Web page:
"It's time for Penny to be in control," Gallego said. "Now, you can hear him barking things off to [Kevin] Kouzmanoff; you can see him discussing things with Ellis as opposed to just listening. Him and Mark are the leaders. He's the leader of the left side of the infield, and Mark's the leader of the right side."
"We talk about that a lot," Pennington said. "You have to be the quarterback of the infield. It's a big step I'm trying to take this year, being more vocal and not just knowing my role but everybody else's. Obviously, Ellis helps me out a lot, but I'm trying to gain a comfort zone on my own out there."
Pennington admittedly still feels like "the new guy" in the A's clubhouse, but his increasing stature on the infield has many around him thinking that newness is wearing off quickly.
"It's going to be a shame if his efforts aren't recognized at the end of the year," starter Dallas Braden said. "You want to talk about a guy who just absolutely brings this club plays day in and day out, it's just becoming comical. It's almost unfair because I almost expect it out of him."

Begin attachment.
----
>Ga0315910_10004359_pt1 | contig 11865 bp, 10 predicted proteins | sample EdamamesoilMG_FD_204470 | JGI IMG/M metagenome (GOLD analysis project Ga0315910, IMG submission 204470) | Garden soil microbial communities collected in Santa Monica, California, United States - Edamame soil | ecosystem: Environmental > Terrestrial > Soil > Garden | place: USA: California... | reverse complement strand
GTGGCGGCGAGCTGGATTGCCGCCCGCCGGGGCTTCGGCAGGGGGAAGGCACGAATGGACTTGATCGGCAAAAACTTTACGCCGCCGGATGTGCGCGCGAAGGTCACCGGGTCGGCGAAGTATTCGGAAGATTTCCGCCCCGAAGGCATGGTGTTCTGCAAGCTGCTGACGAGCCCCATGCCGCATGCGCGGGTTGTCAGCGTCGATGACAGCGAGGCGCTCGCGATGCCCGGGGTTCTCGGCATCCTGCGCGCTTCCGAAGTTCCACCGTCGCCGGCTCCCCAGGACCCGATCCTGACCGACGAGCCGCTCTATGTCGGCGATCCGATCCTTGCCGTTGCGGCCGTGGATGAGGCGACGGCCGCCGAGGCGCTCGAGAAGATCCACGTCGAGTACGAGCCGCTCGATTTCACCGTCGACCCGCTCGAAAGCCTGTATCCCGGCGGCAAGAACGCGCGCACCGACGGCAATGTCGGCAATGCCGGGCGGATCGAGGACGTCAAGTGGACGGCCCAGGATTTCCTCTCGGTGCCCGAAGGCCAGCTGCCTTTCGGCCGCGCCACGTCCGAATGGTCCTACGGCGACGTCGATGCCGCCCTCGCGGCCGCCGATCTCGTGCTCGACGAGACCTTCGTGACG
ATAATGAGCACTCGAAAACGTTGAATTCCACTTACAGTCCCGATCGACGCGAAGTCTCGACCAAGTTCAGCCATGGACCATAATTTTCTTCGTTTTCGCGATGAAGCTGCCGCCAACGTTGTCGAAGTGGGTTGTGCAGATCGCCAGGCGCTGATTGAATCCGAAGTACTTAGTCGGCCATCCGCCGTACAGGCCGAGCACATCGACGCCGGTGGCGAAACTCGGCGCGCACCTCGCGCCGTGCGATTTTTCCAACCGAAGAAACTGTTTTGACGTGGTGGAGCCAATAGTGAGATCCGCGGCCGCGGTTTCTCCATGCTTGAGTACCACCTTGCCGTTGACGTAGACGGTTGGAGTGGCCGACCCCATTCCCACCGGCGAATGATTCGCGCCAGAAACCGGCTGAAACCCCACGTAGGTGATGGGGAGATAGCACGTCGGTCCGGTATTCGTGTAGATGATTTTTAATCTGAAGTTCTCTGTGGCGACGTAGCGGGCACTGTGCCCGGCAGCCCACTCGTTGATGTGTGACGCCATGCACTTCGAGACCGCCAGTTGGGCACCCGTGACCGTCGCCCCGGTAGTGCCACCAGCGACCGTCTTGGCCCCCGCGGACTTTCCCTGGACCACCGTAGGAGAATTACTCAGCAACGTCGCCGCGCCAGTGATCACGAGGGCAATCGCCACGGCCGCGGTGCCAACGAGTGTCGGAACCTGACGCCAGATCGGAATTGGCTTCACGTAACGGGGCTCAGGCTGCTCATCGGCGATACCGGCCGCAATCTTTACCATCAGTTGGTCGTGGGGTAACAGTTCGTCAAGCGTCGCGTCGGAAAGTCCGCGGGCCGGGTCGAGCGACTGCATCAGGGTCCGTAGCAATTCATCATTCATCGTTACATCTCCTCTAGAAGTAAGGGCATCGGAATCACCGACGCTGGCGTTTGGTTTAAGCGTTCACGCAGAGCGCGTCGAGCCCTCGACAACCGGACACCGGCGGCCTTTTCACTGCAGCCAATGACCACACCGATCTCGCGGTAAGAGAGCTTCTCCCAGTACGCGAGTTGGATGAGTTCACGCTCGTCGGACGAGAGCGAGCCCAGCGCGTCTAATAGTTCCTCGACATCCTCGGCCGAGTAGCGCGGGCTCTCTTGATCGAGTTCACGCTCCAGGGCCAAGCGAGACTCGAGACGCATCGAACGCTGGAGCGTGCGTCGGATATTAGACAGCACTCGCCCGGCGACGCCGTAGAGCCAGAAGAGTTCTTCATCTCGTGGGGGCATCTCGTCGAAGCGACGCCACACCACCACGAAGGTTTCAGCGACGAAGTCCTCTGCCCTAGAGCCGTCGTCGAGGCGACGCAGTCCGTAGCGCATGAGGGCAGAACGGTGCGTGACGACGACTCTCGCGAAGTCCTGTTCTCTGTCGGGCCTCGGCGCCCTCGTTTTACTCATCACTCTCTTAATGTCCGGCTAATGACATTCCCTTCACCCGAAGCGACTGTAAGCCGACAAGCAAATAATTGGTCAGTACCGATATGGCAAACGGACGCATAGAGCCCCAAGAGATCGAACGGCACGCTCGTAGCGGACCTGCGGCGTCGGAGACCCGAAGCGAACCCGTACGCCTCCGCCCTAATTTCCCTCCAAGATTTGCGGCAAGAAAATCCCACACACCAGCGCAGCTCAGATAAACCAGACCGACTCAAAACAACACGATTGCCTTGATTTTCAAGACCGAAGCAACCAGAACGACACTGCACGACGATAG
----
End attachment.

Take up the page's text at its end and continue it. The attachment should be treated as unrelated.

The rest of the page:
Pennington, meanwhile, expects it out of himself.
"Obviously, 18 errors is more than I want," he said, "but I try to look at it more of, how many have I taken away versus how many have I given up? You've got to make the routine plays. That's why you're here. But, at the same time, it's fun to take away a hit from somebody."
Fun isn't just had on the field for Pennington, though. For as much as he's matured on the diamond, he's grown up in a bigger sense off the field, where he and wife, Missy, welcomed their first child last November.
Brady, nearly 10 months old now, has eased the roller coaster feeling of the 162-game grind, the one that is now viewed through a completely different lens.
"Brady doesn't care if I made an error or struck out three times," Pennington said. "Obviously this is a job and I love playing, but being a dad puts everything in perspective and helps you relax because of the fact it is just a job."